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States had asked D.C. appeals court to reconsider October decision upholding FCC’s repeal.

The federal appeals court in Washington, D.C., the last stop before the Supreme Court, refused last week to reconsider its October ruling that gave a thumbs-up to the FCC’s repeal of net neutrality regulations. The Republican-led commission ditched the Obama-era rules that guaranteed equal treatment for all internet traffic, regardless of its source or destination.

Last October, the appeals court heard a lawsuit brought by the Mozilla Foundation—makers of the open-source web browser Firefox—and several states that challenged the FCC repeal. But in a 2-1 ruling, a three-judge appeals court panel upheld the FCC’s 2017 vote, which finally took effect in June of 2018.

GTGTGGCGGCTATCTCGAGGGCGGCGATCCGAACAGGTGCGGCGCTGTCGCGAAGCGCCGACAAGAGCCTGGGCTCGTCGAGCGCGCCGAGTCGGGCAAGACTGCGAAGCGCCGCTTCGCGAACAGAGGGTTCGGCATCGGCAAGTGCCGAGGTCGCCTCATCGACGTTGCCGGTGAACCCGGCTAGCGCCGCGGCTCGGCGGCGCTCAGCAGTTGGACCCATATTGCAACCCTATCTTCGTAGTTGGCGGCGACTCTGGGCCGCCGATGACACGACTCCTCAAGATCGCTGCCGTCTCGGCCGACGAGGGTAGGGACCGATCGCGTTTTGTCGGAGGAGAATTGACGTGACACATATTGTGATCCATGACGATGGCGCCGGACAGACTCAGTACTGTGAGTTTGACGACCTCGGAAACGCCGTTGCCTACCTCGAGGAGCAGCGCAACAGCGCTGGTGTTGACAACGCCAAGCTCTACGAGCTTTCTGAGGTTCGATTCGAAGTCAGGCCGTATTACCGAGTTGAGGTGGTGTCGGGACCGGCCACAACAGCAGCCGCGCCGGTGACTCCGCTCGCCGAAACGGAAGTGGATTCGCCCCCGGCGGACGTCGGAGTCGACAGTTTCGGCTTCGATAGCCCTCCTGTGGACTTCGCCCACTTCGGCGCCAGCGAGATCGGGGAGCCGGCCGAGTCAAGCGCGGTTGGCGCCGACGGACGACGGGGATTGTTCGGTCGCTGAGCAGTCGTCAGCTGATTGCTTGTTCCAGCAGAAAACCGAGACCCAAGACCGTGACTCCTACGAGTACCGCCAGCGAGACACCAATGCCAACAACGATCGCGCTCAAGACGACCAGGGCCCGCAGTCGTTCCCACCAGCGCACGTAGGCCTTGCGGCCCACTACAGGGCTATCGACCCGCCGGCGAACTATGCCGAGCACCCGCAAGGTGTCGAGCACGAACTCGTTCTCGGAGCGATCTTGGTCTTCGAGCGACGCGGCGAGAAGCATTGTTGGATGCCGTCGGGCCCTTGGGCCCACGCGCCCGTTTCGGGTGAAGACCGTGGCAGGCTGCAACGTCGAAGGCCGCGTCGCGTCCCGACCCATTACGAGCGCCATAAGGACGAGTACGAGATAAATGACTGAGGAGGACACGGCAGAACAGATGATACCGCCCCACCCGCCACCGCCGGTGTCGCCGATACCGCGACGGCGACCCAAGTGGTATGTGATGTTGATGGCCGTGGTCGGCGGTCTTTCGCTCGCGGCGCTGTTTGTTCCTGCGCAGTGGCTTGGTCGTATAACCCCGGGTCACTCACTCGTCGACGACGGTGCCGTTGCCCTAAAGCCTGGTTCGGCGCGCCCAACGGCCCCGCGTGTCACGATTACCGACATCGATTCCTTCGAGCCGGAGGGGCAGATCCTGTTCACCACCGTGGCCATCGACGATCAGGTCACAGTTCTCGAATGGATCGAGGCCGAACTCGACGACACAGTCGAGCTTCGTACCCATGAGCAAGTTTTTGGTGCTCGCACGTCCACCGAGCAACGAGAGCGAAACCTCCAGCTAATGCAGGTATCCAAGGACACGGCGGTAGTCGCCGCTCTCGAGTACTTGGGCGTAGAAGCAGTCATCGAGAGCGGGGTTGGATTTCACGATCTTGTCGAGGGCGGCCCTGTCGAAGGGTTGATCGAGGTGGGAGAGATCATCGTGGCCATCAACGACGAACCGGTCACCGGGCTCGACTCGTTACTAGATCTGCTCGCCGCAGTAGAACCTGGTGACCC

The court’s ruling included one important victory for net neutrality advocates, however. The judges rejected FCC Chair Ajit Pai’s contention that the federal repeal took precedence over all state regulations, prohibiting states from passing their own net neutrality legislation. 

The D.C. appeals court disagreed—freeing states to impose net neutrality rules of their own, on a state-by-state basis.

Nonetheless, Mozilla and the other plaintiffs—including 15 state governments and several tech firms—petitioned the court to hear the case again. At the appeals court level, rulings of an initial three-judge panel can often be reevaluated either by the same trio of judges, or en banc—that is, by the full court, which consists of 11 judges.